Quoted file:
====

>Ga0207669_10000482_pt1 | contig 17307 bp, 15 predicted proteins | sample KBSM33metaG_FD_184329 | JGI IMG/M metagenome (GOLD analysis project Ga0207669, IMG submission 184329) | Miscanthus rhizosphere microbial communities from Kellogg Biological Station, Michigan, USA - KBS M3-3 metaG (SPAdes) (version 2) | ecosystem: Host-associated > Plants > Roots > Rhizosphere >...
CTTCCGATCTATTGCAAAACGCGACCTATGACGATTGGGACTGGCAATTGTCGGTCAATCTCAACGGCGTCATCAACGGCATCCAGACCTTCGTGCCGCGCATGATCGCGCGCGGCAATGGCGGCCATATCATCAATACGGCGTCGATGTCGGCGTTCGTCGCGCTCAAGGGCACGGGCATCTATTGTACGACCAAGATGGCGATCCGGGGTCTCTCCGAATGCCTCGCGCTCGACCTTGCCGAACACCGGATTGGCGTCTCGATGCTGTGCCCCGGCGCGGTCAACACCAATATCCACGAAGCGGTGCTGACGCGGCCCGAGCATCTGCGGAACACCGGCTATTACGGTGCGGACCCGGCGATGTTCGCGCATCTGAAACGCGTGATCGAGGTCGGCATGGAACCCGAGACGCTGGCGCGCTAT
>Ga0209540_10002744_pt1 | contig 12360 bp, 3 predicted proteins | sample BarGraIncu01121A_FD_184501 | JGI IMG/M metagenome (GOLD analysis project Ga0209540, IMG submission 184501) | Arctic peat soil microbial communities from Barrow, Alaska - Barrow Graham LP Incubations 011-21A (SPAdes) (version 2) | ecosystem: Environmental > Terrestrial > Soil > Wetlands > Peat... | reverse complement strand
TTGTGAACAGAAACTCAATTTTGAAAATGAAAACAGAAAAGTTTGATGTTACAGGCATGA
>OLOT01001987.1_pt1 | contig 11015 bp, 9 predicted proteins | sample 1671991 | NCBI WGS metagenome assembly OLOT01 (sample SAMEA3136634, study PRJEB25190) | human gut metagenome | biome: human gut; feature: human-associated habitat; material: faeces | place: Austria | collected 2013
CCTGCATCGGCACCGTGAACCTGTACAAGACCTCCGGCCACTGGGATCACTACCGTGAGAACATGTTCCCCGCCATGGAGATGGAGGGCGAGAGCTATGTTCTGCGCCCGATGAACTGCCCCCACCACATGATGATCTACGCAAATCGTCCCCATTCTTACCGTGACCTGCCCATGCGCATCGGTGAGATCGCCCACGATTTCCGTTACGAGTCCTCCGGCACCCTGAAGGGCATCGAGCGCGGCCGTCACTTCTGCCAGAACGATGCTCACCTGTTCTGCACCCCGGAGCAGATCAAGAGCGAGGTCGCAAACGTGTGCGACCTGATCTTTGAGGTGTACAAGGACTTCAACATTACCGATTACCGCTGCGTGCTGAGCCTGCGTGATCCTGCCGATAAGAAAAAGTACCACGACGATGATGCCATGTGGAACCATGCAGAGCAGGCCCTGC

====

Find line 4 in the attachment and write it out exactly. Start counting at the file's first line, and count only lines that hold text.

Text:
TTGTGAACAGAAACTCAATTTTGAAAATGAAAACAGAAAAGTTTGATGTTACAGGCATGA